He had the most famous sideburns in American history did General Burnside, but Ambrose Burnside was not much of a general. Civil War historians and military experts can list his particular faults, but one mistake he made is a cautionary tale.
He tried to take a bridge.
He had been ordered to cross a bridge and engage the rebels on the other side.
He sent swarms of men across that narrow stone structure and many died. The little stone bridge was too narrow to get many men across at once and so they could be picked off by the outnumbered defenders on the other side. The mission was difficult, but Burnside was stubborn and brave with other men’s lives.
Eventually he took the bridge, now named after him. He “won” by achieving his goal, even if it had taken too long and cost too many lives.
The great problem with Burnside’s strategy (at least according to historian Shelby Foote) is that the water around the bridge could have been forded. Burnside did not need to take the bridge to fulfill his real mission, but he confused the means (taking the bridge) with the end (attacking the traitors on the other side).
Because Burnside could not think differently, he sent men to their deaths. The Burnside is my name for the plan that takes the bridge, but at a higher cost than needed because there was an easier, less obvious way to accomplish the real goal.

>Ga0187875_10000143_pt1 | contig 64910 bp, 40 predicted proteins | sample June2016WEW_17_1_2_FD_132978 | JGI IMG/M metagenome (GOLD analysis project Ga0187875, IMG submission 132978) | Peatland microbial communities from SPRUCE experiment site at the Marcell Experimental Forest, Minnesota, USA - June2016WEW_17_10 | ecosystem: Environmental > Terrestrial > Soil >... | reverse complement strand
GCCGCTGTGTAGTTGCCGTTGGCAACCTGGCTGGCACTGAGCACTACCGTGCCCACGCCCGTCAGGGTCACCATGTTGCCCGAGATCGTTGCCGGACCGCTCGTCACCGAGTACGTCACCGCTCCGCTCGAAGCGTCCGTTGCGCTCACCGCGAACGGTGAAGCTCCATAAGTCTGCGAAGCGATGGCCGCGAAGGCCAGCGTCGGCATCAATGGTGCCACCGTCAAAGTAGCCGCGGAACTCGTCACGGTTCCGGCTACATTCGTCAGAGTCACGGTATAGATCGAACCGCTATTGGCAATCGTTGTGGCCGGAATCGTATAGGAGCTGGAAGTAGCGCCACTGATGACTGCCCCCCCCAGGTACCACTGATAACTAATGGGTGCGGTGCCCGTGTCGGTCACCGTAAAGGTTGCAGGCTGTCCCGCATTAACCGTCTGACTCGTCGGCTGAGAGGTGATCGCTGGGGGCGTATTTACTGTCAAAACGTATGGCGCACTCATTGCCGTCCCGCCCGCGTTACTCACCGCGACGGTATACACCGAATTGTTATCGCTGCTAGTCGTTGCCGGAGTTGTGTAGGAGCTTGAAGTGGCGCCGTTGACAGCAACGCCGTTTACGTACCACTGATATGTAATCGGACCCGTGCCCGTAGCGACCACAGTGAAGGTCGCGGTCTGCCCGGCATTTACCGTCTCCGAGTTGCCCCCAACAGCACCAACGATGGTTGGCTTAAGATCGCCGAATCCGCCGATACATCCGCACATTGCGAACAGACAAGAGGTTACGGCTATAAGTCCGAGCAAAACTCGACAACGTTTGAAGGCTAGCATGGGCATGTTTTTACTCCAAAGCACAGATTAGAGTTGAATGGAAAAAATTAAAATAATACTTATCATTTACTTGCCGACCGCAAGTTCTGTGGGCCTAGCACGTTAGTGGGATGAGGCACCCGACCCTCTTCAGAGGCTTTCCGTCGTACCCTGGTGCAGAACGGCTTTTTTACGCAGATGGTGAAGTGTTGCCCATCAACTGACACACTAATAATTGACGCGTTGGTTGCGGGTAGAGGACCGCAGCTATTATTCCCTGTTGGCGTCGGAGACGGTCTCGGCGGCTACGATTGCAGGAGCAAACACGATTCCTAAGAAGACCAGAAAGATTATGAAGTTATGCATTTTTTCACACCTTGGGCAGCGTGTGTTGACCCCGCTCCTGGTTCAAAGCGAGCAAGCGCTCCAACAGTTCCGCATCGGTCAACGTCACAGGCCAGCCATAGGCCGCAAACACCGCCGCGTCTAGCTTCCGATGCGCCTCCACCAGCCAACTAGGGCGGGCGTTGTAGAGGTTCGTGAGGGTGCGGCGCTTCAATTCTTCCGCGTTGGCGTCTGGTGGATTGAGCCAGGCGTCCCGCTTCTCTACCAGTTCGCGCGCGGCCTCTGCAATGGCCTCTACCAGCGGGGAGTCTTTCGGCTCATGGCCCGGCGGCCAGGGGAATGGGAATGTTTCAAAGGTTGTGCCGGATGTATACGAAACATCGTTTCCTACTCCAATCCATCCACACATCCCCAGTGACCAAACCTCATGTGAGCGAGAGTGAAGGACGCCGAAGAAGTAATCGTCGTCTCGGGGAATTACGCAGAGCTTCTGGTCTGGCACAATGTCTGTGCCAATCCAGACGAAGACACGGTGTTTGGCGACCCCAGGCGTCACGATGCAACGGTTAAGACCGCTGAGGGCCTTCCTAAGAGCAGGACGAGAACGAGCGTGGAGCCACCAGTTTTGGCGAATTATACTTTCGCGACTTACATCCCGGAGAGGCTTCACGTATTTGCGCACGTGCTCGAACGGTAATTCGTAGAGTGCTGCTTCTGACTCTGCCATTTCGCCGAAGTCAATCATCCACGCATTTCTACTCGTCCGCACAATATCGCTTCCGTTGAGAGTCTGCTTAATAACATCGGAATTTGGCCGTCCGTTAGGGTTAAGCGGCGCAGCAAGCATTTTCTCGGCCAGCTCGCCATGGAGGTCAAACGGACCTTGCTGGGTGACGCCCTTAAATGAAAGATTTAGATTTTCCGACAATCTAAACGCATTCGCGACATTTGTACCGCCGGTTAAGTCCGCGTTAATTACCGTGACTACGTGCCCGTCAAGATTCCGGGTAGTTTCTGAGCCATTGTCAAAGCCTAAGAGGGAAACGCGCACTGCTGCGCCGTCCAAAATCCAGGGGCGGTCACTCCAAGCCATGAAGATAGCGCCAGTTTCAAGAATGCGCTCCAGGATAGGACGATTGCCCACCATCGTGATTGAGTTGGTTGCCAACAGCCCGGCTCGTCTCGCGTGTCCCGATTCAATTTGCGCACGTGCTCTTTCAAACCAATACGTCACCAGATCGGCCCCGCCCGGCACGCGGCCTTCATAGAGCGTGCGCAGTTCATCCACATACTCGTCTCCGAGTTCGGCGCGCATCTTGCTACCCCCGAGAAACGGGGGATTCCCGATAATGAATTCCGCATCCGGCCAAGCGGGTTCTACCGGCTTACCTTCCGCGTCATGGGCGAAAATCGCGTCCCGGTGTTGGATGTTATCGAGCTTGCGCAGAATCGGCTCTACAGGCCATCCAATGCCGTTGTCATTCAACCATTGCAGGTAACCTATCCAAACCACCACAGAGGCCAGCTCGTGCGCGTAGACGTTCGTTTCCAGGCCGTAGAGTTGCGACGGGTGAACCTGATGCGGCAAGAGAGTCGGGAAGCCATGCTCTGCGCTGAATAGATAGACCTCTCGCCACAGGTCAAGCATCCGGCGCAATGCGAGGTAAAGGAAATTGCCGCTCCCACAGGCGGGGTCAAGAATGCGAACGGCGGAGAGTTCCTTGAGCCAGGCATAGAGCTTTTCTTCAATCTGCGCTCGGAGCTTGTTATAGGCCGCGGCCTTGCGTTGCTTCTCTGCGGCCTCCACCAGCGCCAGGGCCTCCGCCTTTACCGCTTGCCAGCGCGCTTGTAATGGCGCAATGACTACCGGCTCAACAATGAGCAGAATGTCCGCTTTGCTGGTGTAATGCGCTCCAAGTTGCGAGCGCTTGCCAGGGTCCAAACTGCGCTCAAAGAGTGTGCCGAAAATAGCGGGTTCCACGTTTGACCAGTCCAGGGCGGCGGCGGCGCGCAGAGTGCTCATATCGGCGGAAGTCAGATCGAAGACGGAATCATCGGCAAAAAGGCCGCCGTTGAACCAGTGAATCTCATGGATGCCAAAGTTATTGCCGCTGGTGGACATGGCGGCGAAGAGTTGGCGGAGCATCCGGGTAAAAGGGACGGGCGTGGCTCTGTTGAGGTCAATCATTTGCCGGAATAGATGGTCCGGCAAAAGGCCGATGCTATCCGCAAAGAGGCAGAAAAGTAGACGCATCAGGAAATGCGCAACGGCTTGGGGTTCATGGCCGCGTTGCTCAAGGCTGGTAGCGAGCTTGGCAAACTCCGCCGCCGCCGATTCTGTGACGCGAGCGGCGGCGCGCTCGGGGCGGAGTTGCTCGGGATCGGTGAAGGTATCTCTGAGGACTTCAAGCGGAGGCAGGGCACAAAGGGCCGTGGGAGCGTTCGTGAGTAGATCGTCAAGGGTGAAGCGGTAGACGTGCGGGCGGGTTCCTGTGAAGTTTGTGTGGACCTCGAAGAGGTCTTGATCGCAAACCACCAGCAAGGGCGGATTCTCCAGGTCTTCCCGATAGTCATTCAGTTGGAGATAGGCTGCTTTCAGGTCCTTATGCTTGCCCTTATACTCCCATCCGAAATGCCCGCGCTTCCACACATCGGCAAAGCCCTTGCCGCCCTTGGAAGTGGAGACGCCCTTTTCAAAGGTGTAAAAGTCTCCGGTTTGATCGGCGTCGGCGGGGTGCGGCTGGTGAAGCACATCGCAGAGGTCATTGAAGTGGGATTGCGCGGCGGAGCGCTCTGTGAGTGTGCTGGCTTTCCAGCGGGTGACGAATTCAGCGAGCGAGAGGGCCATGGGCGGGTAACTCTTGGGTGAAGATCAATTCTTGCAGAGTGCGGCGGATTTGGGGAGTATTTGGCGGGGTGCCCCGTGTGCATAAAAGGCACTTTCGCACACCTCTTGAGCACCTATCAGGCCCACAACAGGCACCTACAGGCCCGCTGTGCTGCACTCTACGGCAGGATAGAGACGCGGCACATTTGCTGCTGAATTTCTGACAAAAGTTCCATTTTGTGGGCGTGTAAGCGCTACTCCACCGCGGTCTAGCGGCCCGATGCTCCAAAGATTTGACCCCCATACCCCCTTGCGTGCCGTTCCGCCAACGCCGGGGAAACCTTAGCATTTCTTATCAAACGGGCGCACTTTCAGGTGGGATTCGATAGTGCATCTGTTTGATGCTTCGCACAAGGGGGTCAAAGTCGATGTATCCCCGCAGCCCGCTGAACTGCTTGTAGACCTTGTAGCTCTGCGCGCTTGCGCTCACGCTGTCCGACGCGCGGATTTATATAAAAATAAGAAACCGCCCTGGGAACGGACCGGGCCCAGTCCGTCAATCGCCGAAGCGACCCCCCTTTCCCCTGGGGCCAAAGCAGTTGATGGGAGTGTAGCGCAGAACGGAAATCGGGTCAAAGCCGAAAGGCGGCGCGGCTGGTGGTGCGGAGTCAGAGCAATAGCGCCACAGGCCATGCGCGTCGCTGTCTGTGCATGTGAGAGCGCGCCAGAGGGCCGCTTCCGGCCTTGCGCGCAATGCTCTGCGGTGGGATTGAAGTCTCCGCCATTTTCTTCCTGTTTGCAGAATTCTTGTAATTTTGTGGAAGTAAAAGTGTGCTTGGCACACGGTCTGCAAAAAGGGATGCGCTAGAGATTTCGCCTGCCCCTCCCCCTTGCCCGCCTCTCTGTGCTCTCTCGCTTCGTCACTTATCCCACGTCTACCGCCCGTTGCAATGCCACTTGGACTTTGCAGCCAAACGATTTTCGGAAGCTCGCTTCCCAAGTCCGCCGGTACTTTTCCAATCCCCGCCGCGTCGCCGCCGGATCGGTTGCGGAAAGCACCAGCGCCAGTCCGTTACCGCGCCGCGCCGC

Most of us have worked for managers that had the Burnside problem. They got the job done at great cost if the job was doing things the old way or the obvious way. Sadly, the company, non-profit, or organization with a Burnside in command may sacrifice time, talent, and treasure to gain the objective stupidly.
Of course, we do not wish to pull a Burnside ourselves so we must recall:
The mission is the end goal not the way most people achieve the goal.
Sometimes when the normal means are failing, just pushing through is a bad idea. Pause. Think differently.
In a college for example, our goal is education not growth. Education might be aided by finishing the book or the book might get in the way of a particular group’s education. The book might be fine, normally a bridge for ignorance to knowledge, except when it is not. When things are not working (even if they usually do), ask if there is a ford that will take you across the river. Of course, there might be no other way, persistence might be the only way forward. If so, carry on.
Most of my life, I have found that this is usually a Burnside. I have failed to see the simpler way by not thinking differently. I have followed my orders (finish the curriculum) at the cost of the real goal: get education.
God save us from the Burnside.